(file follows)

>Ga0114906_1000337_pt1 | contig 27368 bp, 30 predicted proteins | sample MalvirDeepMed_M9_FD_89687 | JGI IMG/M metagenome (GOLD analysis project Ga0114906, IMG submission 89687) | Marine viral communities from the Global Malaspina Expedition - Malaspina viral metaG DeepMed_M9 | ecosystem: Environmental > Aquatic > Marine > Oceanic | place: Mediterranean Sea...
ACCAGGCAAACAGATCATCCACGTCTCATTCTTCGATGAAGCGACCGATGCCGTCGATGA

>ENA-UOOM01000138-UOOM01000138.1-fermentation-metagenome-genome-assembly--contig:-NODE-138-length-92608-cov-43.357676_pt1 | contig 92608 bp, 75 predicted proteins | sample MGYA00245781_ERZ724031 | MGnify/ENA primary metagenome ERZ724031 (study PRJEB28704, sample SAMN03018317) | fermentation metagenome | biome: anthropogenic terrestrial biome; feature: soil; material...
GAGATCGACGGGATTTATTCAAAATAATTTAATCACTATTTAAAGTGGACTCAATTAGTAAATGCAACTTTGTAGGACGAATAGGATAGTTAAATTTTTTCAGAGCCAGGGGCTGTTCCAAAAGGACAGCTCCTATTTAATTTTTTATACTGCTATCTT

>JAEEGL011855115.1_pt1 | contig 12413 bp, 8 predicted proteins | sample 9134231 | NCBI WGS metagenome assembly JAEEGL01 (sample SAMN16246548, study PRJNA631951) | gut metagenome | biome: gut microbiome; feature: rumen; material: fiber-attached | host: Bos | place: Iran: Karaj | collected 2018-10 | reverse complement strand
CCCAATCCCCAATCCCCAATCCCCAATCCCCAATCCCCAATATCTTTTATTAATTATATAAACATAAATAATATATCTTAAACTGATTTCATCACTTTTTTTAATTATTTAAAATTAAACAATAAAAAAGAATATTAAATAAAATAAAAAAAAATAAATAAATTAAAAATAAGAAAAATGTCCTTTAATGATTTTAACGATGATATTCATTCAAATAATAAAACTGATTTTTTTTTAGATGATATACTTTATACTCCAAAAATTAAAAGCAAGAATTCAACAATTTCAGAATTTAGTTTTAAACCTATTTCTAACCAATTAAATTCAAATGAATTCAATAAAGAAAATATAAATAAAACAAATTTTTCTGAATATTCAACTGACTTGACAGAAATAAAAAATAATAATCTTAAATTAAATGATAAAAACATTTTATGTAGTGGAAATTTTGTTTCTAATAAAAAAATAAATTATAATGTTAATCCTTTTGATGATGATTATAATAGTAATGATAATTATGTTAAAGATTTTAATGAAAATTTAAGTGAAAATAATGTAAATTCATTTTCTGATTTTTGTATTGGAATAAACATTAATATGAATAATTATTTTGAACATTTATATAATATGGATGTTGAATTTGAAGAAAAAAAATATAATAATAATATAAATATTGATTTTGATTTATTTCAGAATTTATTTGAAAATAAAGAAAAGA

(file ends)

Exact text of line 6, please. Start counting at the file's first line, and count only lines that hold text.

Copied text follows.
CCCAATCCCCAATCCCCAATCCCCAATCCCCAATCCCCAATATCTTTTATTAATTATATAAACATAAATAATATATCTTAAACTGATTTCATCACTTTTTTTAATTATTTAAAATTAAACAATAAAAAAGAATATTAAATAAAATAAAAAAAAATAAATAAATTAAAAATAAGAAAAATGTCCTTTAATGATTTTAACGATGATATTCATTCAAATAATAAAACTGATTTTTTTTTAGATGATATACTTTATACTCCAAAAATTAAAAGCAAGAATTCAACAATTTCAGAATTTAGTTTTAAACCTATTTCTAACCAATTAAATTCAAATGAATTCAATAAAGAAAATATAAATAAAACAAATTTTTCTGAATATTCAACTGACTTGACAGAAATAAAAAATAATAATCTTAAATTAAATGATAAAAACATTTTATGTAGTGGAAATTTTGTTTCTAATAAAAAAATAAATTATAATGTTAATCCTTTTGATGATGATTATAATAGTAATGATAATTATGTTAAAGATTTTAATGAAAATTTAAGTGAAAATAATGTAAATTCATTTTCTGATTTTTGTATTGGAATAAACATTAATATGAATAATTATTTTGAACATTTATATAATATGGATGTTGAATTTGAAGAAAAAAAATATAATAATAATATAAATATTGATTTTGATTTATTTCAGAATTTATTTGAAAATAAAGAAAAGA